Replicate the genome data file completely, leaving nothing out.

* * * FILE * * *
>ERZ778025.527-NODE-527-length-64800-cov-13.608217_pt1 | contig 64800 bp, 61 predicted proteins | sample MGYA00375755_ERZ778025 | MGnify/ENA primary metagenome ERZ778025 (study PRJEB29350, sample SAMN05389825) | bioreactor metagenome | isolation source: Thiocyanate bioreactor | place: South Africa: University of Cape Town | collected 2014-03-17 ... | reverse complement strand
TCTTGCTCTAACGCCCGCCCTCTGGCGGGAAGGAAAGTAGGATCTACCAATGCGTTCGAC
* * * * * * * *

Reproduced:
>ERZ778025.527-NODE-527-length-64800-cov-13.608217_pt1 | contig 64800 bp, 61 predicted proteins | sample MGYA00375755_ERZ778025 | MGnify/ENA primary metagenome ERZ778025 (study PRJEB29350, sample SAMN05389825) | bioreactor metagenome | isolation source: Thiocyanate bioreactor | place: South Africa: University of Cape Town | collected 2014-03-17 ... | reverse complement strand
TCTTGCTCTAACGCCCGCCCTCTGGCGGGAAGGAAAGTAGGATCTACCAATGCGTTCGAC